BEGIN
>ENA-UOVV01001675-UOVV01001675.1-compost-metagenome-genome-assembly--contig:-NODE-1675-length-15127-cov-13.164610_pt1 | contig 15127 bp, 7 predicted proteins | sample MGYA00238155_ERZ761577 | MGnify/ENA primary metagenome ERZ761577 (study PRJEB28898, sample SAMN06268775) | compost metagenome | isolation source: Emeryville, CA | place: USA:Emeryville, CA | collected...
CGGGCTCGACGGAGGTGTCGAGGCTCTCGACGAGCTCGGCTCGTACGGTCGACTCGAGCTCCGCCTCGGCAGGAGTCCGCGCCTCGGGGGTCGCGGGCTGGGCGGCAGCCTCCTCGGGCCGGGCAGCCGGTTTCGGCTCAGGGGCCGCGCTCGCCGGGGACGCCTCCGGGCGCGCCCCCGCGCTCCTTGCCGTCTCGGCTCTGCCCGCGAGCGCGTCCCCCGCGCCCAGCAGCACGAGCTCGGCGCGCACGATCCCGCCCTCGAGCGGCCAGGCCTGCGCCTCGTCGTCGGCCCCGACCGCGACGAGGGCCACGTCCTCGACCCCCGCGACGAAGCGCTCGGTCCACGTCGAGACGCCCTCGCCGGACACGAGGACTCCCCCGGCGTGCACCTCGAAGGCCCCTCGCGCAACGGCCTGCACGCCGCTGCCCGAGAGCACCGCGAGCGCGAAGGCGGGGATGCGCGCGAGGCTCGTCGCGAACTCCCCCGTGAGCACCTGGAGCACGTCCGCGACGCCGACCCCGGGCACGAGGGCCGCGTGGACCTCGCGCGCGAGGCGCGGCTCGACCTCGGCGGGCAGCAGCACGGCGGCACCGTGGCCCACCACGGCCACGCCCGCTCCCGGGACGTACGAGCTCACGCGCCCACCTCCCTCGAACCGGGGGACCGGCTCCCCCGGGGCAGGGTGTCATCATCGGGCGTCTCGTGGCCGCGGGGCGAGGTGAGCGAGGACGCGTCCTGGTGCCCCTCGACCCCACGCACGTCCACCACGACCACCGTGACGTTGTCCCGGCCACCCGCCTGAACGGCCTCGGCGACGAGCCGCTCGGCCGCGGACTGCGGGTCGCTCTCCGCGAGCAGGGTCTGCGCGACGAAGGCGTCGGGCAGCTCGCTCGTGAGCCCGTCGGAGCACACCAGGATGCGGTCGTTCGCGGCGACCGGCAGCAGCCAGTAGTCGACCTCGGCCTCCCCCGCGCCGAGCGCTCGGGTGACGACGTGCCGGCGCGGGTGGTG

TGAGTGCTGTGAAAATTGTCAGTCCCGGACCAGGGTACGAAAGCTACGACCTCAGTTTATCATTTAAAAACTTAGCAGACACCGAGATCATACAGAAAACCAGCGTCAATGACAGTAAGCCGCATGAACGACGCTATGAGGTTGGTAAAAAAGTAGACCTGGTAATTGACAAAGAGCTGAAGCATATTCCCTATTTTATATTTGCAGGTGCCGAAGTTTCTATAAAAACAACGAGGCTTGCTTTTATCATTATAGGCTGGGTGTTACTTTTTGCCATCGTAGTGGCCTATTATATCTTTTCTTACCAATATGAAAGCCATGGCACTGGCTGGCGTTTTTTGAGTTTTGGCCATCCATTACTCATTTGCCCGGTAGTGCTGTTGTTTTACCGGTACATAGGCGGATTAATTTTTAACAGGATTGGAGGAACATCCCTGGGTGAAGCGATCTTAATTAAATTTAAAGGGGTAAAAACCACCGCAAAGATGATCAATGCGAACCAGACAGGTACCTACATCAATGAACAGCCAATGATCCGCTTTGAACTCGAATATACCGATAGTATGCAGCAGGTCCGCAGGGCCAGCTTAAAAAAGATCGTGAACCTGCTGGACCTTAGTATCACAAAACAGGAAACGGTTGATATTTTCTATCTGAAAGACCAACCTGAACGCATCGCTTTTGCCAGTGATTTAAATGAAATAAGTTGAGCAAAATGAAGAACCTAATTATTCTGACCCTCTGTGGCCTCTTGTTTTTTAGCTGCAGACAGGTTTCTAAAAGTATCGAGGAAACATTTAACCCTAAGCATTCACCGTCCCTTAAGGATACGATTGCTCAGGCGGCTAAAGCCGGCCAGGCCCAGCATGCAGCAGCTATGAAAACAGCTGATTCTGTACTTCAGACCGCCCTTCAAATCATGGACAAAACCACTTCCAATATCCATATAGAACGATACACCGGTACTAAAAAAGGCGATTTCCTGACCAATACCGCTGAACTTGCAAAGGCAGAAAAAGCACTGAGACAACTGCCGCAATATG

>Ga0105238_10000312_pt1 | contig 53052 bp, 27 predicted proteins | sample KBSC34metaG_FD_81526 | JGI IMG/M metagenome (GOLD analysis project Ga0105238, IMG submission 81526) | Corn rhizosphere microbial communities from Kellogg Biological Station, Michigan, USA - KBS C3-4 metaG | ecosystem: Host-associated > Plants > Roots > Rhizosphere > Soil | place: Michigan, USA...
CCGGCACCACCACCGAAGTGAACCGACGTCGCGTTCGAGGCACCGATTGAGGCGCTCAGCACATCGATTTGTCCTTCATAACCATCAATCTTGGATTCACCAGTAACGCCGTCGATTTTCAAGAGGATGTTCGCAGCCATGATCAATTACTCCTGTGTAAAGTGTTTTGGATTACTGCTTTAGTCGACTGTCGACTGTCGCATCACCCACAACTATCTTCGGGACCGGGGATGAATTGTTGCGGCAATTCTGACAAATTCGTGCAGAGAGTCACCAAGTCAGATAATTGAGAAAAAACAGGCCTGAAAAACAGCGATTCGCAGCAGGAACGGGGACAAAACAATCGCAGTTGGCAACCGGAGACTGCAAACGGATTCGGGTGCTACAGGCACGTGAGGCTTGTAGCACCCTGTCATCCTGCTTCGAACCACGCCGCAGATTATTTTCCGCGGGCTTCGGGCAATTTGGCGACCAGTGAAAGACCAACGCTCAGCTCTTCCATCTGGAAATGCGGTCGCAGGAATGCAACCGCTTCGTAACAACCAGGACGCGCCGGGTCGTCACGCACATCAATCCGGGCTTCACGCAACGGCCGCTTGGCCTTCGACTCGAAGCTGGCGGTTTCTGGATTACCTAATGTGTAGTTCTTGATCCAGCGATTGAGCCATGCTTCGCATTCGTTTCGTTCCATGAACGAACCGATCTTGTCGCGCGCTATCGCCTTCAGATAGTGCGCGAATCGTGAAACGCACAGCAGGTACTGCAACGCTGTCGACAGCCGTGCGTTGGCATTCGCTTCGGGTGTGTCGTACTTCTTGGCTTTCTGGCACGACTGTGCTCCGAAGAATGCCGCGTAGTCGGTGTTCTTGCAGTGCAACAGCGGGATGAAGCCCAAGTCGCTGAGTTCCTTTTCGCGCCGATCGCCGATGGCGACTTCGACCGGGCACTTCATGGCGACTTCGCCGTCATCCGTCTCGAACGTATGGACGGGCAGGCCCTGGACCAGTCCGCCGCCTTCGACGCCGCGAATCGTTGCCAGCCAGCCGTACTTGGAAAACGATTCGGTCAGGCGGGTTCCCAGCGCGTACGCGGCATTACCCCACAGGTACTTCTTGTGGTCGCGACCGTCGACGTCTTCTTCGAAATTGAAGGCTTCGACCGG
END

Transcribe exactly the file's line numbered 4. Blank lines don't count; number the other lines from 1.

>Ga0105238_10000312_pt1 | contig 53052 bp, 27 predicted proteins | sample KBSC34metaG_FD_81526 | JGI IMG/M metagenome (GOLD analysis project Ga0105238, IMG submission 81526) | Corn rhizosphere microbial communities from Kellogg Biological Station, Michigan, USA - KBS C3-4 metaG | ecosystem: Host-associated > Plants > Roots > Rhizosphere > Soil | place: Michigan, USA...